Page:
There's an entire generation of Americans who have been spawned in the back seat of a 1954 Ford. So Show more There's an entire generation of Americans who have been spawned in the back seat of a 1954 Ford. So it's not like I invented sex in cars. Hide
I think of horror films as art, as films of confrontations. Films that make you confront aspects of Show more I think of horror films as art, as films of confrontations. Films that make you confront aspects of your own life that are difficult to face. Just because you're making a horror film doesn't mean you can't make an artful film. Hide
Civilization is repression. You don't get civilization without repression of the unconscious, of the Show more Civilization is repression. You don't get civilization without repression of the unconscious, of the id. And the basic appeal of art is to the unconscious. Therefore, art is somewhat subversive of civilization. And yet at the same time it seems necessary for civilization. You don't get civilization without art. Hide
[on his son Brandon Cronenberg's developing interest in film-making] I noticed he was incredibly sen Show more [on his son Brandon Cronenberg's developing interest in film-making] I noticed he was incredibly sensitive to the music of film. He knew what scary music was. He'd run away. Hide
When I am doing art, I have absolutely no social responsibilities whatsoever -- it's like dreaming. When I am doing art, I have absolutely no social responsibilities whatsoever -- it's like dreaming.
[on M. Night Shyamalan] I HATE that guy! Next question. [on M. Night Shyamalan] I HATE that guy! Next question.
[on being an auteur] But for me, my movie-making is like a diamond, in the sense that it has many fa Show more [on being an auteur] But for me, my movie-making is like a diamond, in the sense that it has many facets but when you look in each facet, you are looking into the inner core of the same diamond. That diamond is really my experience of life, that's all it is, and so it's inevitable I return to the same themes and tropes and considerations but from slightly different angles. Hide
All stereotypes turn out to be true. This is a horrifying thing about life. All those things you fou Show more All stereotypes turn out to be true. This is a horrifying thing about life. All those things you fought against as a youth: you begin to realize they're stereotypes because they're true. Hide
You need language for thought, and you need language to anticipate death. There is no abstract thoug Show more You need language for thought, and you need language to anticipate death. There is no abstract thought without language and no anticipation. I think the anticipation of death without language would be impossible. Hide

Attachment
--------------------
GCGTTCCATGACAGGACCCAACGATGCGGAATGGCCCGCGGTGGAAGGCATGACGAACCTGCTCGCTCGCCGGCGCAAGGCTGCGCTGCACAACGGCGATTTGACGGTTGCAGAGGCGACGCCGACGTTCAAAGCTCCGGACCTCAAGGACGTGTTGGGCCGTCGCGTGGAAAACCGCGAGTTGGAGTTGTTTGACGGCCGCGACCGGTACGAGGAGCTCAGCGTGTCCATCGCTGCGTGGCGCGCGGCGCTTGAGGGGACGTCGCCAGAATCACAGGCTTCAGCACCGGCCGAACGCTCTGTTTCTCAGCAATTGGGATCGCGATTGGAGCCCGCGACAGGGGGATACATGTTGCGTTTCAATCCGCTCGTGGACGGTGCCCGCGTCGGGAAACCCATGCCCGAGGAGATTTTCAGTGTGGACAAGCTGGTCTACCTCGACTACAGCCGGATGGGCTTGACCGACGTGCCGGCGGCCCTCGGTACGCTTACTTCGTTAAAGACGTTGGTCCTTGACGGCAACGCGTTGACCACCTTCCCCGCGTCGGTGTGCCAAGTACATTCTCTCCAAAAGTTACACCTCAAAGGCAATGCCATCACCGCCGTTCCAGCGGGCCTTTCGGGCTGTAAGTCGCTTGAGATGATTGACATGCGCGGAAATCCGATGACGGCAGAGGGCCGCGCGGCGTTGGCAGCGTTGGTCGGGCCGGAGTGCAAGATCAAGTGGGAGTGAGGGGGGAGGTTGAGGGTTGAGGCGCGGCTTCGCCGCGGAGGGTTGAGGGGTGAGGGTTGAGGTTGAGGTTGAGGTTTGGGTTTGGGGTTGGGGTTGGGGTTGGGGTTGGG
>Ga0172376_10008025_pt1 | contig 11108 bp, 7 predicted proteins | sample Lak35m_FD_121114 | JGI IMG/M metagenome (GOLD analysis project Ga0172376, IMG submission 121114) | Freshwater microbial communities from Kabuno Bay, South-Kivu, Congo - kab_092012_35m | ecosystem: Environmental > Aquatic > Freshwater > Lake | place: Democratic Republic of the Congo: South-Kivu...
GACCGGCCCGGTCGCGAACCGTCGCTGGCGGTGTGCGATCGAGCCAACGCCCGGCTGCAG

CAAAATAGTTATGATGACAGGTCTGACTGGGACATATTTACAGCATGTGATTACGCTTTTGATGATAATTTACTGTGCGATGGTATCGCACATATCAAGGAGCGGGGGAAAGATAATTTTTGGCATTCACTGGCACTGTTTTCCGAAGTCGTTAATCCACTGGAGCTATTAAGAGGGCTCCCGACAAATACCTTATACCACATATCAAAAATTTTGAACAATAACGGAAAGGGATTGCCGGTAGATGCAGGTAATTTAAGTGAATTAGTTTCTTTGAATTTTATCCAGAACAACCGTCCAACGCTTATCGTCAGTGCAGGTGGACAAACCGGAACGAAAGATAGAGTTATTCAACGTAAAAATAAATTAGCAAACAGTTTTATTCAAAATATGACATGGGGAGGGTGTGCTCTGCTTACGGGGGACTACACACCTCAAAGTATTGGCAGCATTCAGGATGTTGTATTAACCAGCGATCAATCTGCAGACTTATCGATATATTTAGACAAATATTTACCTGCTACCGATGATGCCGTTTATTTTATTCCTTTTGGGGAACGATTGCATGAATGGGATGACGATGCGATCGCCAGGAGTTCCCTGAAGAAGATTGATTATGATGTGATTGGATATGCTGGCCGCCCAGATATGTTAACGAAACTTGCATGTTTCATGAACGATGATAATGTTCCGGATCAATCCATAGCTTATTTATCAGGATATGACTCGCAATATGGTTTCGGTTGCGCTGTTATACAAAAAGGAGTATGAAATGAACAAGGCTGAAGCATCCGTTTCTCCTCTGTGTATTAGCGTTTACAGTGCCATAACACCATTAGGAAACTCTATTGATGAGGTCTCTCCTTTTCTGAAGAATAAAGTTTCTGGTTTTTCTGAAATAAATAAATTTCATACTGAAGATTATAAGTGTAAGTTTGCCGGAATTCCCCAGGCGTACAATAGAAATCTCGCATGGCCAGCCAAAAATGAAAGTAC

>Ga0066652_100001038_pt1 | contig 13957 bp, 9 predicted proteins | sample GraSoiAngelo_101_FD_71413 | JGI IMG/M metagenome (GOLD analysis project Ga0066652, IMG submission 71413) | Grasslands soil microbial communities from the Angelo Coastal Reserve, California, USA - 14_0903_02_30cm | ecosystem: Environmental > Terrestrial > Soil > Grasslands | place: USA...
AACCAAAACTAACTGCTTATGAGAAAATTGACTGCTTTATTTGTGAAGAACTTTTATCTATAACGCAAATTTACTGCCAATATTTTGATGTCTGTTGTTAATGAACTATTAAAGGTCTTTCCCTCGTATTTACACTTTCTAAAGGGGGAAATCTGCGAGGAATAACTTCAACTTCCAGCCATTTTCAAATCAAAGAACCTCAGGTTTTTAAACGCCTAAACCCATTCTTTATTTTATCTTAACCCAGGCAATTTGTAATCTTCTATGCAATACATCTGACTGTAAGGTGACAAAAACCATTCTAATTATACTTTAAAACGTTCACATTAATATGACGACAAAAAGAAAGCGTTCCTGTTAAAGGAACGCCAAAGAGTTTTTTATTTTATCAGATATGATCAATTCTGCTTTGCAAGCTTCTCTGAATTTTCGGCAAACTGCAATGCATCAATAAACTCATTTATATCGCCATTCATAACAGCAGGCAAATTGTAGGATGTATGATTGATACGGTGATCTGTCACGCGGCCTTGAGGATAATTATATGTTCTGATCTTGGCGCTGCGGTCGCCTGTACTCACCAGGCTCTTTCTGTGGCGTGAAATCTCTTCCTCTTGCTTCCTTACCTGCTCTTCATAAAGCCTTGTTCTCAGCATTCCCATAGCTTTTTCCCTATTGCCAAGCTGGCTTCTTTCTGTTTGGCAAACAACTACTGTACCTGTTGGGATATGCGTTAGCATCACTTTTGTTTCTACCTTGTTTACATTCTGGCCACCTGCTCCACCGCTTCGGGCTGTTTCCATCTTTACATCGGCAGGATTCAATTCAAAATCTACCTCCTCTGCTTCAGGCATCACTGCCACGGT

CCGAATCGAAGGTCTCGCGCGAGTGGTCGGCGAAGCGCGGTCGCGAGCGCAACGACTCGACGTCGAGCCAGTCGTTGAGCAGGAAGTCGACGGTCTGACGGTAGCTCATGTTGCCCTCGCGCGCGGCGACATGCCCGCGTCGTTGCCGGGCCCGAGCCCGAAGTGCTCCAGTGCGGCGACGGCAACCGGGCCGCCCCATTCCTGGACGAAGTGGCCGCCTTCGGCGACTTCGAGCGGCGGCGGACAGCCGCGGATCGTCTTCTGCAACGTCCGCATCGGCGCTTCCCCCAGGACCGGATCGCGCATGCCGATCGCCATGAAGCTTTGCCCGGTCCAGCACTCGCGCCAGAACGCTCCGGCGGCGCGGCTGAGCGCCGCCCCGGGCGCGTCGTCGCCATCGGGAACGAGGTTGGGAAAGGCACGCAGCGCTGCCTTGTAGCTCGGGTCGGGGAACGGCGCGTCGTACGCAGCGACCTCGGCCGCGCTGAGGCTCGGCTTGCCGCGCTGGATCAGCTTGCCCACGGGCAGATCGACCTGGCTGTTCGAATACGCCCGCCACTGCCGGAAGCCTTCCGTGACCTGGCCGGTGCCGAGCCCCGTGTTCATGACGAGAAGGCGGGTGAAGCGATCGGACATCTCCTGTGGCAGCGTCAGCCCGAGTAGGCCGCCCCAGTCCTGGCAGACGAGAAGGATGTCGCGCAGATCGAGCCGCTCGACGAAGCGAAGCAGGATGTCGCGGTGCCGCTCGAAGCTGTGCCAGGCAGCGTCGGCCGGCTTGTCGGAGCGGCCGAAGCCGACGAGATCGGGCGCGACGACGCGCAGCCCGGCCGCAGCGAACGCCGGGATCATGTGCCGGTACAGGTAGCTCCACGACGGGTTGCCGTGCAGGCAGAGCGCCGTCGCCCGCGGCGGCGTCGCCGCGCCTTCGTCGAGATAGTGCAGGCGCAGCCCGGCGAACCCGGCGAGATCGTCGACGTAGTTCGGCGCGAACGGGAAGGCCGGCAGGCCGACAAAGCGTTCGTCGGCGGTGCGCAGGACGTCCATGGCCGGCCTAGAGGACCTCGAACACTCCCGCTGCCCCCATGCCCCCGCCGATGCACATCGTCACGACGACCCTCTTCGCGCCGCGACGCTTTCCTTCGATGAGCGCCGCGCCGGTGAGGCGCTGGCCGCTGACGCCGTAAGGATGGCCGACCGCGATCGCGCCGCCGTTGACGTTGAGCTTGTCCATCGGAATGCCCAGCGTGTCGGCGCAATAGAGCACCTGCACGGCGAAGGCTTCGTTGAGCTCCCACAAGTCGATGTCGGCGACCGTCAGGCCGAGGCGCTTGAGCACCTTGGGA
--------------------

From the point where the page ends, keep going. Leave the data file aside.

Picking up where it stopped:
Frankly, I don't like seeing my old films. When you make a movie, it's yours. It's in your control, Show more Frankly, I don't like seeing my old films. When you make a movie, it's yours. It's in your control, up to a certain point. And, after that, you let it go. It flies out. It's like having a kid. It's a cliche but your 'kid' becomes an individual creature in the world. It intersects with people you don't know, and it has experiences you don't control anymore, and that's what you want. So, unlike your children, whom you might invite home to dinner, I don't invite my films home to dinner. Hide
[on being voted the People's Choice Award at the 2007 T.I.F.F.] I feel like I've just been elected p Show more [on being voted the People's Choice Award at the 2007 T.I.F.F.] I feel like I've just been elected prime minister of Canada! Hide
[on superhero movies] But a superhero movie, by definition, you know, it's comic book. It's for kids Show more [on superhero movies] But a superhero movie, by definition, you know, it's comic book. It's for kids. It's adolescent in its core. That has always been its appeal, and I think people who are saying, you know, The Dark Knight Rises (2012) is, you know, supreme cinema art, I don't think they know what the fuck they're talking about. Hide
[on embracing digital film recording] I have no particular affection for 'film'. It's about time fil Show more [on embracing digital film recording] I have no particular affection for 'film'. It's about time film died its natural death. However, the filmmaking process is exactly the same. Why would you ever want to shoot film? Well, I don't. Hide
[on The Dark Knight Rises (2012) as 'art'] I don't think they are making them an elevated art form. Show more [on The Dark Knight Rises (2012) as 'art'] I don't think they are making them an elevated art form. I think it's still Batman running around in a stupid cape. I just don't think it's elevated. 'Christopher Nolan''s best movie is Memento (2000), and that is an interesting movie. I don't think his Batman movies are half as interesting, though they're 20 million times the expense. Hide
If I were doing a comedy with somebody slipping on a banana peel, I wouldn't show the reality of sli Show more If I were doing a comedy with somebody slipping on a banana peel, I wouldn't show the reality of slipping on a banana peel, which could be quite horrific, involving cracked skulls and broken spines and crippling. You have to do what's appropriate to the movie. Hide
When you're in the muck, you can only see muck. If you somehow manage to float above it, you still s Show more When you're in the muck, you can only see muck. If you somehow manage to float above it, you still see the muck, but you see it from a different perspective. And you see other things, too. That's the consolation of philosophy. Hide